Several of the best Wear OS apps come pre-installed on watches. Google Maps, Google Fit and Play Music offer the smartwatch essentials, and do the job well.
But what else is there? We’ll level with you. Wear OS’s app ecosystem is in a sorry state.
In the past few years there’s been little progress, and some of our original favorites aren’t even supported anymore. TripAdvisor? Gone. Wear Mini Launcher? It doesn’t support newer watches.
As we half-expected when modern smartwatches appeared, phones are still much better at doing most things. However, there are several Wear OS apps worth trying if you want to use your watch to do more than just the baked-in basics.
Maintaining a food diary is tricky at the best of times. Get too into the idea and it can become a bit obsessive, and most other people find it chronically boring.
Lifesum’s Wear OS app is a decent way to stay somewhere in-between. It’s a very stripped-back version of the full phone app, intended to let you log your food, probably either just before or just after you eat it.
All the fine detail has been vacuumed-out. You don’t flick through mile-long menus that feature every brand and scrap of food in the supermarket.
There are just a handful of options for breakfast, lunch, snacks and dinner. And for the main meals, you just choose 'small', 'medium' and 'large' portions, which you need to correlate with the rough number of calories involved.
None will cover a splurge on a large Pizza Hut pizza for one, but if you find one of those in front of you, just write it off as a cheat day. Lifesum has nothing for you.
Open the app and you’ll see the number of calories you have remaining. You can also log the number of glasses of water you drink, and it will tally the minutes of exercise you do.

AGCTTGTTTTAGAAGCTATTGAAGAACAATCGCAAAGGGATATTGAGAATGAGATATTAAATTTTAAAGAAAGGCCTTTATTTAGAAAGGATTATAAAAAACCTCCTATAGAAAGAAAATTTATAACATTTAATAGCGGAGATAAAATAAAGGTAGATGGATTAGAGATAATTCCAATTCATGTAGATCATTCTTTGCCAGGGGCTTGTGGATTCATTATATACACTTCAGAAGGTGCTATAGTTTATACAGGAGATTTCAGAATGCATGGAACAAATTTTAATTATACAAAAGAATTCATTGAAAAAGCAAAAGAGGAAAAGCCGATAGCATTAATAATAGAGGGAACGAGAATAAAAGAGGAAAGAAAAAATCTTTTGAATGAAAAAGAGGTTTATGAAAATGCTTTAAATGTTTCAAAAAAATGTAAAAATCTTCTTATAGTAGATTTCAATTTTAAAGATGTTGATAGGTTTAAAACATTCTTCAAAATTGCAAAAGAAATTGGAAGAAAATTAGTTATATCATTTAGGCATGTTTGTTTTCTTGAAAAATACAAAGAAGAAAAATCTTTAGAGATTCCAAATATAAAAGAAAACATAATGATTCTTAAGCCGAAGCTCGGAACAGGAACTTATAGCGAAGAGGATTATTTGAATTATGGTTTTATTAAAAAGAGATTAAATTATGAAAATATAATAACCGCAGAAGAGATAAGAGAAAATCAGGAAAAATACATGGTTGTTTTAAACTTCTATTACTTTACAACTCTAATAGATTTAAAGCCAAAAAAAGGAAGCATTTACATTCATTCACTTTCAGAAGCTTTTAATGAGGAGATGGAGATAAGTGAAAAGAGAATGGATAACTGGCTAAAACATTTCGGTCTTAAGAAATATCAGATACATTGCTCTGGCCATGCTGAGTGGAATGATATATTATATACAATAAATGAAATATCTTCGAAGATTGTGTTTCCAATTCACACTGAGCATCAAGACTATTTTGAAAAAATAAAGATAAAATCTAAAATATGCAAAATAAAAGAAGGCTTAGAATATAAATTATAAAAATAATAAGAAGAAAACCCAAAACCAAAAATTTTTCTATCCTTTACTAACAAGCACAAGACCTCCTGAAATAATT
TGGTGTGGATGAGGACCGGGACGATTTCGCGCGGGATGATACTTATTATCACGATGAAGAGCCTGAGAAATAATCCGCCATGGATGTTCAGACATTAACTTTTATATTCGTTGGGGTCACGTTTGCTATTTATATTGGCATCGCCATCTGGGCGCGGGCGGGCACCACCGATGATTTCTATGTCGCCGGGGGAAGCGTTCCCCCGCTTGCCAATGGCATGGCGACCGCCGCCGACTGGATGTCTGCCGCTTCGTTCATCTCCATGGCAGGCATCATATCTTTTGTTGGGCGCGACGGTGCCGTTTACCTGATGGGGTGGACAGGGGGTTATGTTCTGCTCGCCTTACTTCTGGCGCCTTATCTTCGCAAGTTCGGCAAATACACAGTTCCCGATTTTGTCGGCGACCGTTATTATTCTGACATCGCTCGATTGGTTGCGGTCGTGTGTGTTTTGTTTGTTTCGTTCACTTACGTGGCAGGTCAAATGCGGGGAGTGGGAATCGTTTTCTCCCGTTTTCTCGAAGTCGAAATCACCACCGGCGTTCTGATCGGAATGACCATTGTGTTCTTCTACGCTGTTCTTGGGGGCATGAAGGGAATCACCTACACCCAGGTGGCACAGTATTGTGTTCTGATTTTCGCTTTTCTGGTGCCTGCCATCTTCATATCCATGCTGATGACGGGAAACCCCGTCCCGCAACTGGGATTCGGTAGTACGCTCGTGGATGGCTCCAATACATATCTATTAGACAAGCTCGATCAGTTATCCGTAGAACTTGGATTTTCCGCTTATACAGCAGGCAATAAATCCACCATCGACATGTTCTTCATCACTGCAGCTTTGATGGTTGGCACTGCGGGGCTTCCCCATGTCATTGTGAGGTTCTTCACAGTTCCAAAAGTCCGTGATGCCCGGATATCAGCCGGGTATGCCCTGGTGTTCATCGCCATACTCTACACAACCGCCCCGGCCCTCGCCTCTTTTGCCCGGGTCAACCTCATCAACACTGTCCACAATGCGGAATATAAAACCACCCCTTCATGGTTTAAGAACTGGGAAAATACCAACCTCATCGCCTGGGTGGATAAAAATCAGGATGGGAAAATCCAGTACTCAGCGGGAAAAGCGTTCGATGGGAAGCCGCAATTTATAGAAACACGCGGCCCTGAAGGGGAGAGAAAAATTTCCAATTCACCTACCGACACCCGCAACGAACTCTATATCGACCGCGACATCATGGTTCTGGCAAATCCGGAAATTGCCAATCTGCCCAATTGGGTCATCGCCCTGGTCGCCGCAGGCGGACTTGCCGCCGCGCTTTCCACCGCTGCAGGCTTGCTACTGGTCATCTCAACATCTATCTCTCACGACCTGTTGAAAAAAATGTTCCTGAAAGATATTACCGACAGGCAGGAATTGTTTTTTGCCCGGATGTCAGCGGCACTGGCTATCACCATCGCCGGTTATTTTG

The Lifesum app is in a slightly tough spot. It doesn’t have the specificity to work for those after fairly accurate calorie counting. However, if like many of us you find meal-recording too much of a time-consuming chore, the Wear OS version is worth a try.
Urban navigation app Citymapper has been around on Wear since 2015. It hasn’t changed all that much since, but is still one of the few essential Wear OS downloads, at least for those who use the phone app.
For those new to the service, Citymapper offers journey planning between places in major cities. You can get routes on foot, by car, by taxi or, the most important, using public transport.
The major appeal is the way Citymapper digs into train, bus and tram tracking systems, so you can see by-the-minute when yours is meant to arrive. And this is what the Wear OS version of the app is useful for.
When you’re waiting in the cold for a bus that never seems to show, this app will at least tell you how much misery is left. Flick through the app’s various screens and you can also see the number of stops, and a map of where you need to get to for any on-foot sections.
It has all the important mid-journey parts of Citymapper. However, if you want to go anywhere but the 'Home' and 'Work' locations set in the main app beforehand, you have to take your phone out.
This is not a standalone app, which seems fairly obvious when you consider the always-on data required. However, it is kind of great.
Sometimes, the simplest apps are the most useful. ParKing lets you record where you parked your car. As such, you won’t have to spend 45 minutes looking for it outside IKEA, its location having been wiped from your memory after three hours of queuing to buy shelving units and meatballs.
Boot the app and you simply press a 'car' button to log the location of your vehicle. You’ll then see a Google Maps-style pinpoint of where it is.
Little controls let you zoom in and out of this map view, and you can flick around the location using the touchscreen.
ParKing feels a bit like a mod for Google Maps. But if you own a car and like the “keep it simple, stupid” school of design, this one is worth checking out. It’s free too, with no in-app purchases.
- Google Keep
If you want an app that just lets you look at a shopping list on your wrist, try Bring!. However, Google’s own Keep is designed for all sorts of notes, and is perfect for daily to-do lists or even checking over draft emails or reciting some notes.